In BC, if you are hurt in the course of your employment, you are entitled to compensation even if the accident was your fault or no one’s fault at all. But what happens if you are hurt in the course of your employment and it was someone else’s fault? Can you sue the person whose fault the accident was? As is often the case in law, the answer to a simple question is frustratingly complex.
Under the Workers Compensation Act, if a worker is injured in the course of their employment by another worker or an employer also working in the course of their employment, they must claim under the workers compensation system and cannot bring a lawsuit. For example, if your colleague accidently dumps hot fryer grease on your hand, you have to claim workers compensation benefits and cannot sue your colleague or your employer.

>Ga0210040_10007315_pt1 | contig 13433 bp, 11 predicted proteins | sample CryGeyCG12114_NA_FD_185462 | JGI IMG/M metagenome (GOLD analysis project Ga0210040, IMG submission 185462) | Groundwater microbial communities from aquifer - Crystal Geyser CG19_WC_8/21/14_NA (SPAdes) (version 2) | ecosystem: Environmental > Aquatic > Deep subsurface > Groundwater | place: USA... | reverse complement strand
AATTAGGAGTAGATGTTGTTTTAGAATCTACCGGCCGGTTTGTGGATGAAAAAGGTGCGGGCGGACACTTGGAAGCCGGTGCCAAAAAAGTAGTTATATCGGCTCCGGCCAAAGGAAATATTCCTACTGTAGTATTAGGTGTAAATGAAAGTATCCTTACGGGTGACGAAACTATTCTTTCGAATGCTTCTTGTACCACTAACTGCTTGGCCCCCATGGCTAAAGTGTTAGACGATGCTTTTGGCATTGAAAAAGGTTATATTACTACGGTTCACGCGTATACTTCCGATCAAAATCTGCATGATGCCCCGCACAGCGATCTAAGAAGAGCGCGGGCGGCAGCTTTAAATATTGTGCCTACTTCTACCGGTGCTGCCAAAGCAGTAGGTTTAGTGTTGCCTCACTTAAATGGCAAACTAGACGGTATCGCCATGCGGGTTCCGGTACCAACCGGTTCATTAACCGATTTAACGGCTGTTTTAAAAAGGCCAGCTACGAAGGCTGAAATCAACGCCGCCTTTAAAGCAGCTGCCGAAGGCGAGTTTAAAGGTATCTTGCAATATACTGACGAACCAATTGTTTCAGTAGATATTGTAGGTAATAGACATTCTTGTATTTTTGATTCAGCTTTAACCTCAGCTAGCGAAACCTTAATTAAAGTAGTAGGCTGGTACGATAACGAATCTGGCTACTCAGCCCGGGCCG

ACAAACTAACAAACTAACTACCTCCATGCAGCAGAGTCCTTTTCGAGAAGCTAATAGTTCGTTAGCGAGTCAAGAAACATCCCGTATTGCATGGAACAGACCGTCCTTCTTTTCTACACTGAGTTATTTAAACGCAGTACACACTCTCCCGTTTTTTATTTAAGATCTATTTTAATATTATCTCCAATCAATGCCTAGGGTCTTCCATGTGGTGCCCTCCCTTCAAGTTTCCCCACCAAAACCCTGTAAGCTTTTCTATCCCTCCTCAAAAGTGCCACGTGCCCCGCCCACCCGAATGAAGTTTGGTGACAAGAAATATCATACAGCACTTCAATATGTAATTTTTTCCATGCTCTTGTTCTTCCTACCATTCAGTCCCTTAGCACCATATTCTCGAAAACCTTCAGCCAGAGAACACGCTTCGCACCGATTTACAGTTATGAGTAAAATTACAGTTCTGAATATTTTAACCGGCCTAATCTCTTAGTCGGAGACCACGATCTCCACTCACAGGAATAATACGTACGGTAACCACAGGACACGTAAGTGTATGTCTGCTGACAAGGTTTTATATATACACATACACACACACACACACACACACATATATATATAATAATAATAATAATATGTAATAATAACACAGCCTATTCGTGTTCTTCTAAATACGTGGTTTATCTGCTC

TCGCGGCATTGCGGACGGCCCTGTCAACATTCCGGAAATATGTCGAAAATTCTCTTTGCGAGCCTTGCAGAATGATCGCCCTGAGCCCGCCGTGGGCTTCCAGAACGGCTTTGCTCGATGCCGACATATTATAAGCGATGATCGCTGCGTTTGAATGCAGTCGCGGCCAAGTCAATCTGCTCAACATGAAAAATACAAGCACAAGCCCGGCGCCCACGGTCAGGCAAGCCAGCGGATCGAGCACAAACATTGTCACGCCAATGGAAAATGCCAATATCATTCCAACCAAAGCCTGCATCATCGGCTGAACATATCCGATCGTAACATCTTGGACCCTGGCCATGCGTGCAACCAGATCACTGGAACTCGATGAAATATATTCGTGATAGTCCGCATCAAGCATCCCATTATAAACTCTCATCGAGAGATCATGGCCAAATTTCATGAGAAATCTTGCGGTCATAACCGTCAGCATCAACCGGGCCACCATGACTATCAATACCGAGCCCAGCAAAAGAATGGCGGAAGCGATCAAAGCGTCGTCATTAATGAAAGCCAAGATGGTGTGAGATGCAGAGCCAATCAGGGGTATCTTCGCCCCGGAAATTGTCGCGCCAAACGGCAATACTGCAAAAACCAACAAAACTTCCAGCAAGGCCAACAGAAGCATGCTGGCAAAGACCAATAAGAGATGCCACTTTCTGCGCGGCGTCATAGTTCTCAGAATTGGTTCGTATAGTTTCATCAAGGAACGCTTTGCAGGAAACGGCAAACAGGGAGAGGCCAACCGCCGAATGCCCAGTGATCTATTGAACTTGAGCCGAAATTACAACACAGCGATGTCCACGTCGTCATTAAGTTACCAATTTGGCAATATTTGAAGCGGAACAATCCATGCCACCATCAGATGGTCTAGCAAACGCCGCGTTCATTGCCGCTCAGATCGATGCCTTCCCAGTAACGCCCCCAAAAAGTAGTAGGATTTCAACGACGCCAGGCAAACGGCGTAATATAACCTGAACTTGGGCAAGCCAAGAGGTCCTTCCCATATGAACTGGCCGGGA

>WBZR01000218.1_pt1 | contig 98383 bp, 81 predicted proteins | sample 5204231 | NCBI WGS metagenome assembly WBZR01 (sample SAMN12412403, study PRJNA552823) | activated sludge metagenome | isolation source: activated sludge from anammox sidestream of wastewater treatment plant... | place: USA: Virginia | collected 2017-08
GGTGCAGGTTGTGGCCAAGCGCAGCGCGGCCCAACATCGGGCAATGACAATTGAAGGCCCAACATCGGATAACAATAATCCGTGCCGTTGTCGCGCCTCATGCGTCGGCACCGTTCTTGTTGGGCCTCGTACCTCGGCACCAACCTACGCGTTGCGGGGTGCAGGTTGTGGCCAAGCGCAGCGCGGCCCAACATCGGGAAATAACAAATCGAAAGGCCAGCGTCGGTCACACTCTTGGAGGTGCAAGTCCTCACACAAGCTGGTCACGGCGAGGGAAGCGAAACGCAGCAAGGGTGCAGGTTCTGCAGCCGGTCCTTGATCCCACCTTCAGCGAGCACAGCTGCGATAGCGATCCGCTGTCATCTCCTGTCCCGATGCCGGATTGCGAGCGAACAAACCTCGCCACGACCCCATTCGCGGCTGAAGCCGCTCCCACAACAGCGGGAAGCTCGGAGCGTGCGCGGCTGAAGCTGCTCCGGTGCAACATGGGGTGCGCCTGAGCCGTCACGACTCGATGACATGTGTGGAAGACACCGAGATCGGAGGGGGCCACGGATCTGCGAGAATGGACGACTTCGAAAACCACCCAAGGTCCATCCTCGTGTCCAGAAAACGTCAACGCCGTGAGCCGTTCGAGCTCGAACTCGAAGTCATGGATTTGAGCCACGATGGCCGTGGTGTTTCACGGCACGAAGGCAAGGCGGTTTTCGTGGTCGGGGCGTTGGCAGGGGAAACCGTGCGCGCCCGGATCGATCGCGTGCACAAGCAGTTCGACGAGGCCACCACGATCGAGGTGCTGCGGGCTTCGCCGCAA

On the other hand, if you are injured during the course of your employment by a person who is not a worker or employer, or who is not acting in the course of their employment, then you have to choose between workers compensation and a lawsuit. For example, if you are a bike courier and are hit by a driving tourist, you get the choice.
Generally, the pro of choosing to go with workers compensation benefits is that you start getting benefits right away and you don’t have to prove that it wasn’t your fault. However, the workers compensation system does not compensate you for all of your potential losses. Bringing a lawsuit allows you to claim for all of your losses arising out of your injury, but also requires you to prove your injuries were someone else’s fault and it could take months or years to get any money at all.
Seem complicated? That’s because it is. If you have been injured and you are not sure how, or whether, the Workers Compensation Act applies to your situation, it is a good idea to talk to a lawyer about the circumstances of the injury to determine your rights.